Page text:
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Old February 2nd, 2007, 05:52 PM   #1
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DIY Green Screen

I'm interested in making a quick green screen for a shoot next week. I was thinking of going to the fabric store and getting the brightest green fabric I can get my hands on. We have pleanty of lighting, and we won't be using the green screen that often, so I don't want to spend a bunch of money on it right now.

My question is, will a seam in the fabric (we'll sew it together) present a problem for keying? It will be pulled tight with lots of light on it. Any suggestions?
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Old February 2nd, 2007, 06:13 PM   #2
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I'm doing the same thing myself, bought to pieces of fabric and waiting on my better half to play seamstress. I've done it with a smaller piece of fabric and the only issue was spill,( Iwas sitting far too close to the fabric) the wrinkles etc posed no problem.
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Old February 2nd, 2007, 07:44 PM   #3
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I just stopped by the ol' fabric store. I found a blue canvas denim type material that is about as chroma blue as it gets. $1 / yard! This is going to be a nice & cheap little project. I'm hoping the blue will not pose any keying problems. They did have some other green stuff, but it looked nowhere near as god as the blue fabric does, and it was around $7 / yard. They also had some really thin cotton, for $3, but I thought it might have been a bit to thin, plus all the wrinkles and it wasn't nearly as wide.
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Old February 2nd, 2007, 09:08 PM   #4
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If you're using fabric, just make sure that you stretch it tight enough to get all the wrinkles out. Your eye may not see shadows, but your camera will. Oh, and here's a trick I learned a long while back:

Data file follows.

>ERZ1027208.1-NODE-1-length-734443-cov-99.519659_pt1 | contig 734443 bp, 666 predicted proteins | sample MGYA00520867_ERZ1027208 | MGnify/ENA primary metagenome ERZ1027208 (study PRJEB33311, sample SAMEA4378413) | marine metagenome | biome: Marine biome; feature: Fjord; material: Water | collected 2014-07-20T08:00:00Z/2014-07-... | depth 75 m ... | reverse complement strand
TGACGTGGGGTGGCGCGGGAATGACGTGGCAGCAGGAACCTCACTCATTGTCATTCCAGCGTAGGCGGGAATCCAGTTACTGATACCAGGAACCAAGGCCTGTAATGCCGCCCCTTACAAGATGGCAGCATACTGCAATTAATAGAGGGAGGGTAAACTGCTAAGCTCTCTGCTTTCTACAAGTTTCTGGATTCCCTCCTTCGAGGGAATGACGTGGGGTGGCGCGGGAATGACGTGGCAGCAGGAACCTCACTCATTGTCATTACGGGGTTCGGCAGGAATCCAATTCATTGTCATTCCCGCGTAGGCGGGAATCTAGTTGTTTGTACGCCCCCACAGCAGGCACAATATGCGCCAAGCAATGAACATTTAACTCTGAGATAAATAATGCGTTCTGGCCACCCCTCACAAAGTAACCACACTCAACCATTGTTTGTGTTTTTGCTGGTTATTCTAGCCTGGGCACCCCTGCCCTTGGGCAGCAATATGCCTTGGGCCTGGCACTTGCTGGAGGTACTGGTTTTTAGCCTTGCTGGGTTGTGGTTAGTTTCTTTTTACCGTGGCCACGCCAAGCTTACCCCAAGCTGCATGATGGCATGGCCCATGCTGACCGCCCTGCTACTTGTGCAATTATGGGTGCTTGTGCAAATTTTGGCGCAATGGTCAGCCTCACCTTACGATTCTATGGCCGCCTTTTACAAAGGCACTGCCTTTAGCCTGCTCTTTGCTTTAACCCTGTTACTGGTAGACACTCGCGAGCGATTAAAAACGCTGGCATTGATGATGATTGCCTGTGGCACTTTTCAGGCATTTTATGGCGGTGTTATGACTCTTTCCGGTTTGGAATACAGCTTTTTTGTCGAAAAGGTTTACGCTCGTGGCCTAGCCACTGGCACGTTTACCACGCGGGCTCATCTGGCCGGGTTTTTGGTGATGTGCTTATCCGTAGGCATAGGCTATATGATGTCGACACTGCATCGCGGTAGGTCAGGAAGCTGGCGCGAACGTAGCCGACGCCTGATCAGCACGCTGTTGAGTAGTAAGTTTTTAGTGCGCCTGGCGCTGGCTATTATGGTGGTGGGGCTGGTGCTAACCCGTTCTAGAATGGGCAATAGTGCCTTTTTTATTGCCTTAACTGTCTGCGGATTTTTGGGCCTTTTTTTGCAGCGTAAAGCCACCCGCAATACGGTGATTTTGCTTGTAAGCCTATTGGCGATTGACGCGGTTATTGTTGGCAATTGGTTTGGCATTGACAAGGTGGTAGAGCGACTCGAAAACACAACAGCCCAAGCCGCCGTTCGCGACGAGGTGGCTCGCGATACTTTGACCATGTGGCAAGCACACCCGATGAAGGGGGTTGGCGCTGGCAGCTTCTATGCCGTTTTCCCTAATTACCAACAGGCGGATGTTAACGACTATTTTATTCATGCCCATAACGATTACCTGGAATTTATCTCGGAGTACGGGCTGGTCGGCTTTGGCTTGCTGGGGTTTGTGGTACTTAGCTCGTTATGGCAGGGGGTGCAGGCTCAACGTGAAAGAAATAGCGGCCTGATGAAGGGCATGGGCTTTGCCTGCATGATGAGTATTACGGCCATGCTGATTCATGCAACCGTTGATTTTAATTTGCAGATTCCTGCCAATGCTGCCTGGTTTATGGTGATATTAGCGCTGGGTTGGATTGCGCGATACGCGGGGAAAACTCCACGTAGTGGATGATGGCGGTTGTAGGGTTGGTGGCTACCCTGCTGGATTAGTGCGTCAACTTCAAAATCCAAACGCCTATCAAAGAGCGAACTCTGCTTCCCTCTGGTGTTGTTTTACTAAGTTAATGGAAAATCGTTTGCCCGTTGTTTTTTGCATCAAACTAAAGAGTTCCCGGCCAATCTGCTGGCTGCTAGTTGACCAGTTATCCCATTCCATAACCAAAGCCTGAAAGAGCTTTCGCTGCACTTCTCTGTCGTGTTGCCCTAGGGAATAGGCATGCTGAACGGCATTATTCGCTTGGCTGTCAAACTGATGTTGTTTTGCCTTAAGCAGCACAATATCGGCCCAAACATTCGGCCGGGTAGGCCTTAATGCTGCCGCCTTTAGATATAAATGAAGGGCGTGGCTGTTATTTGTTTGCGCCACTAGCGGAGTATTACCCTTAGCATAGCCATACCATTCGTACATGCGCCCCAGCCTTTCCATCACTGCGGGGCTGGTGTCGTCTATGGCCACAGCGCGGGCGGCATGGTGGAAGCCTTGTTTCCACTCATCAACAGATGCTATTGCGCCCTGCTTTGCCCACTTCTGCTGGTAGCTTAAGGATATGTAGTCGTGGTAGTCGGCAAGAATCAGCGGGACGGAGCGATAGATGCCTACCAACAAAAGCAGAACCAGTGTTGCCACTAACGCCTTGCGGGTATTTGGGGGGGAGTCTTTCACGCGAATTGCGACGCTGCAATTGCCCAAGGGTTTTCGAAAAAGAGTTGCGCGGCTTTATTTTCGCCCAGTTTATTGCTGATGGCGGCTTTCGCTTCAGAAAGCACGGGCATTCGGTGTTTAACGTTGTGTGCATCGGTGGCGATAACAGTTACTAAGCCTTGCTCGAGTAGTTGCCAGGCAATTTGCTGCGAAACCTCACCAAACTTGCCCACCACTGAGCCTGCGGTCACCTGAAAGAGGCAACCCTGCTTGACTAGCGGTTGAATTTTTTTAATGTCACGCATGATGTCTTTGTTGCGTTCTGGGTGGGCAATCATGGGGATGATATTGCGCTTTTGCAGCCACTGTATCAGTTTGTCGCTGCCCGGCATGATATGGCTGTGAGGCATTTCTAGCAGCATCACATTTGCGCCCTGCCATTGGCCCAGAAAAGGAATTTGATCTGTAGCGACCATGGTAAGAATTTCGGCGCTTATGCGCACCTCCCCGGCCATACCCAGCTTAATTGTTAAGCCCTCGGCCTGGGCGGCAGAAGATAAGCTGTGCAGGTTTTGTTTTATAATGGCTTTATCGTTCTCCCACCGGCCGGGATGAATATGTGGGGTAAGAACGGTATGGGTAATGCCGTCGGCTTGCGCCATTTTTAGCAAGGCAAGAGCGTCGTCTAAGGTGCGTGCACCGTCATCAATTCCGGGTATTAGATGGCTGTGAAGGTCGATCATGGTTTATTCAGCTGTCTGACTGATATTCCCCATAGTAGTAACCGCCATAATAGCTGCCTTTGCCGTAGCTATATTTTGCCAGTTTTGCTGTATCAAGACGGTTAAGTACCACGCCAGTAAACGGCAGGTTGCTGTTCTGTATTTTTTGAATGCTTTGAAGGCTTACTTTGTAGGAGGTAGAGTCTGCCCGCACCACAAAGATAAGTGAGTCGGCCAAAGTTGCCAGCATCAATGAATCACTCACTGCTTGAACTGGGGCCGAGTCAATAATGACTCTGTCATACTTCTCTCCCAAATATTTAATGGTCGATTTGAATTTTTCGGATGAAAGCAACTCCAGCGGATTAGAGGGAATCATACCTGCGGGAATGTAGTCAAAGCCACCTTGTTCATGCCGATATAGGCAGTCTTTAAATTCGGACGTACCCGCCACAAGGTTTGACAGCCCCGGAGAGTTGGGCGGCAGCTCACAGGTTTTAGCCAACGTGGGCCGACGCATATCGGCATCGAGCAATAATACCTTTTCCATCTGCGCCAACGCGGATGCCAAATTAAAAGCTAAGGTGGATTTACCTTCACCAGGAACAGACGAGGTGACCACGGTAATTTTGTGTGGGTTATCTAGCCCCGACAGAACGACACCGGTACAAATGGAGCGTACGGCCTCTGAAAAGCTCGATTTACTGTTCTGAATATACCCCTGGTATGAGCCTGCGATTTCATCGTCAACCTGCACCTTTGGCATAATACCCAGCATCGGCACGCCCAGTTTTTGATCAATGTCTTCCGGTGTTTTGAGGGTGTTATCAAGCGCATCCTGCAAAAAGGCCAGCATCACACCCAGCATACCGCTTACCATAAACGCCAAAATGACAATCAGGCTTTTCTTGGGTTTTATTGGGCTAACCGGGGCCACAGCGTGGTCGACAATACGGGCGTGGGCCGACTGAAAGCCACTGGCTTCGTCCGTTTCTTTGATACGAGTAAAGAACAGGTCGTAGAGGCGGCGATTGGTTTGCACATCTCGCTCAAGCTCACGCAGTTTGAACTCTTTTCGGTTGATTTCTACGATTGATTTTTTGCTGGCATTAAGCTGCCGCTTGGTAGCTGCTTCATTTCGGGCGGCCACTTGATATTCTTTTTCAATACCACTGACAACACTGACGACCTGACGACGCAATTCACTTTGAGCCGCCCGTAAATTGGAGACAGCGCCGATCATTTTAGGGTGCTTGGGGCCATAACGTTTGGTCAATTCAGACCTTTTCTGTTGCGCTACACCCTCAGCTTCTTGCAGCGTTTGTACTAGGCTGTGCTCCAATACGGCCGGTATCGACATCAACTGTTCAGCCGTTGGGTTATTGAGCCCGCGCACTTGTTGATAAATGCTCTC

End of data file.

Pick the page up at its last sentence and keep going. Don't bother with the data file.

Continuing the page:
if you have ANY sort of access to scopes, dv rack, Finalcut on a laptop, ANYTHING with a vectorscope, you'll be able to pull better keys. It's not about having "a LOT of light on the backdrop" its about having EVEN light on the backdrop. If you have too much, it'll reflect back on your subject, and make a dirty key.

Light your backdrop so you feel its even. If you can use a handheld meter, it'll make this process faster. Set up your camera, and frame it so you get as much of the screen as possible, and as little else as possible. On the waveform monitor, look for any dips or spikes where your backdrop is. Once it's all even - a flat line on the waveform - turn on your key light in the foreground and white balance. Next, turn off the key light, and reframe the way you had before. Close your camera's iris all the way. Look at the vectorscope, and open the iris on the camera till you see the green spike on the vectorscope peak. At some point it'll start receding. That's the point you're looking for - the peak on the vectorscope where any farther open or close on the iris makes the peak recede. That's your exposure for maximum saturation. Now when you light the foreground, leave the camera set as is, and light for that stop. If you're worried about bleed from the background, you can light for 1 stop over that max-saturation point.